Liberal:[adj.] Tolerant of change; not bound by authoritarianism, orthodoxy, or tradition or;
[n] A person who favours a political philosophy of progress and reform and the protection of civil liberties.
Authoritarian:[adj.] Characterized by or favouring absolute obedience to authority, as against individual freedom: an authoritarian regime, or;
[adj.] Of, relating to, or expecting unquestioning obedience.
To understand the fabric of the Russian constitution approved in December 1993, it is important to appreciate the political turmoil that coincided with its drafting and endorsement. During the early 1990s there was a concerted effort amongst the Soviet regime to reform the 1978 Russian constitution. Days after the creation of the RSFSR a Constitutional Commission was established to this end, although its first draft which advocated the inviolable rights of the individual and other 'revolutionary' concepts was deemed to be 'anti-soviet'. The fall of the Communist regime under Gorbachev in 1991, led to the discarding of the 1978 constitution entirely and the end of 'evolutionary' reform.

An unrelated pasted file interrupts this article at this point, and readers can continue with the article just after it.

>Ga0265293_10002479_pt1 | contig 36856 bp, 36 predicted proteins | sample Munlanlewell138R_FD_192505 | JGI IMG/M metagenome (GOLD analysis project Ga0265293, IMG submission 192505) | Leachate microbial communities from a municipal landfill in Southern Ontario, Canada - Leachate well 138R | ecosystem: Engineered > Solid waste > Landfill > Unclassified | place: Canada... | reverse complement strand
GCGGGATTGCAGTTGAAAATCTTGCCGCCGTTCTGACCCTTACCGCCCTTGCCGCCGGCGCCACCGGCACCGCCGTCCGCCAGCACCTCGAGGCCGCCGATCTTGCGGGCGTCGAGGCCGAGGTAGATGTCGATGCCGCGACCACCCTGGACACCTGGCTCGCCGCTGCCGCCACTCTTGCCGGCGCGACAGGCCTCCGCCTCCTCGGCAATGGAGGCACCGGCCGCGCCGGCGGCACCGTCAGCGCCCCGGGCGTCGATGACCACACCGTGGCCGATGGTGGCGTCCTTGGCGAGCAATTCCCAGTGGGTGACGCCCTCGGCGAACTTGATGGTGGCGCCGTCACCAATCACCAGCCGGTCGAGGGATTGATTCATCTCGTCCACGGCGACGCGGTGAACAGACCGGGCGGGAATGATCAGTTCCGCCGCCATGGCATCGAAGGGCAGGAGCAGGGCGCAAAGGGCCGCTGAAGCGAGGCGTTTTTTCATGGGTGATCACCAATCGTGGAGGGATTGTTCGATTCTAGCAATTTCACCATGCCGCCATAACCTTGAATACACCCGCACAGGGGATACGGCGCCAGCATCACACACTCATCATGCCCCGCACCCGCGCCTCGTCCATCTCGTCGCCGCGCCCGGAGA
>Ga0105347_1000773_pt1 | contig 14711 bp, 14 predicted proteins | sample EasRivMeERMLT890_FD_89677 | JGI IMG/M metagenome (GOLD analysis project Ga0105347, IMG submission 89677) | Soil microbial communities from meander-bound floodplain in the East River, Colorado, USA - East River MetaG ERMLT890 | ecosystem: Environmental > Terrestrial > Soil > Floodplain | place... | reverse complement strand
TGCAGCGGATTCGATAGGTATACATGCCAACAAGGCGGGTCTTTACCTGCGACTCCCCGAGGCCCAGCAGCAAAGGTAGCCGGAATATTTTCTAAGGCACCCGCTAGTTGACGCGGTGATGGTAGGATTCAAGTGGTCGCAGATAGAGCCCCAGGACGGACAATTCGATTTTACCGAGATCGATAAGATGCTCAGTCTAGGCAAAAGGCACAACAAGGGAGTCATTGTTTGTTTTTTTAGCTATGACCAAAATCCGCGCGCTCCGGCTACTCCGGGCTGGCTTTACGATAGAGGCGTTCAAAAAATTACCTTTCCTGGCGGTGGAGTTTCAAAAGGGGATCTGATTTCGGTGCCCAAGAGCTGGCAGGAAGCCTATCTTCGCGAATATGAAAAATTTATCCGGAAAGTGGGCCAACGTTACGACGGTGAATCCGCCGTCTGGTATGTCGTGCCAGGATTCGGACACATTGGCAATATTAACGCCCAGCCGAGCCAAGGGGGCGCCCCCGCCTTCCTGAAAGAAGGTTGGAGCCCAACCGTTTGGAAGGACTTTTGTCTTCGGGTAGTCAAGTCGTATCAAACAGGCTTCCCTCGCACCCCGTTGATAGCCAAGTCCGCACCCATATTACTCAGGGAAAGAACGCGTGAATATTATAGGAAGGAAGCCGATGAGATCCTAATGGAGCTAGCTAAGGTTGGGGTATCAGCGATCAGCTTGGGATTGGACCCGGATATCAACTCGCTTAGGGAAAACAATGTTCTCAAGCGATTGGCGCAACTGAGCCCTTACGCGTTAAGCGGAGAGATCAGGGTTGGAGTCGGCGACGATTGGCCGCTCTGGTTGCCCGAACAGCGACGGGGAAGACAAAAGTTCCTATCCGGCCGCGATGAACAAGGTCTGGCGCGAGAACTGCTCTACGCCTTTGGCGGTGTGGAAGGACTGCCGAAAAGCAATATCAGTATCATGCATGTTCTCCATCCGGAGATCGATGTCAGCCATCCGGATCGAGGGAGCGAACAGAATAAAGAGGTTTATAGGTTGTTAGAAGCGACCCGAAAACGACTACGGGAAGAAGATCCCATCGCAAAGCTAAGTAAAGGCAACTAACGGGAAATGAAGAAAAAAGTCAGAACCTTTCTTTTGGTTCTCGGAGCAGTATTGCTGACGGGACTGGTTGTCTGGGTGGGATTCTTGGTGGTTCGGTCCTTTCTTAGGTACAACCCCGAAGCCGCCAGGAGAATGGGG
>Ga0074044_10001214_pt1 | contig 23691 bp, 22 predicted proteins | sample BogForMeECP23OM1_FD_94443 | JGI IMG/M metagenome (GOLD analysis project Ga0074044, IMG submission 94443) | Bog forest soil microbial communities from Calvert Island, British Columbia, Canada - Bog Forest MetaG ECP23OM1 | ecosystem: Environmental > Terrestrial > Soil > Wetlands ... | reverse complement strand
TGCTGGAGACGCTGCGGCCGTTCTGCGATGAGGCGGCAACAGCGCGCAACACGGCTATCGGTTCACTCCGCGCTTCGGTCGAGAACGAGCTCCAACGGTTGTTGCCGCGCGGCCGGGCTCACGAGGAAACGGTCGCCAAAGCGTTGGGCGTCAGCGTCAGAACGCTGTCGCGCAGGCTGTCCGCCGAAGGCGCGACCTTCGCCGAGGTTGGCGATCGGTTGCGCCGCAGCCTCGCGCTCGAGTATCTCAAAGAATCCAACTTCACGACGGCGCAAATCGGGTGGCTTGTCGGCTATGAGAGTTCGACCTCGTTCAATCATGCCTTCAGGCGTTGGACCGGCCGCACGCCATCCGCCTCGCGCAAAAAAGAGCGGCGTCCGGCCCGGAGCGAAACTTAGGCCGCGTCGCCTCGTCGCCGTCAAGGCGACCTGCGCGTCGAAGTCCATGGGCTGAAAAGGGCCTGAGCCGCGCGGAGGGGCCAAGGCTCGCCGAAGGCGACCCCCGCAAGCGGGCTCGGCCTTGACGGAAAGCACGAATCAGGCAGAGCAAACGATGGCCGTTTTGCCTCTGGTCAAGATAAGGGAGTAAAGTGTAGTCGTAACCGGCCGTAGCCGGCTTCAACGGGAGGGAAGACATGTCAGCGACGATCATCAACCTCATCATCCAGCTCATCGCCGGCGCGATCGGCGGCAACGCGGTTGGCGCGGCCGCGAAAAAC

From then until late December 1993 and even beyond, the issue of the new constitution was one of the foremost political concerns. The former autonomous republics argued that early drafts ignored their sovereign status while other regions believed it gave too much status to the republics. At the same time the legislature (CPD) was locked in a fight with the then president, Boris Yeltsin, over the respective powers given to the legislature and the executive in the constitution. This deadlock eventually resulted in Yeltsin dissolving the CPD on 21st September 1993, which directly led to the shelling of the CPD in the White House when they refused to be dismissed.
Following all the political unrest a referendum on the constitution was held in December of 1993 in an attempt to provide a popular mandate for the...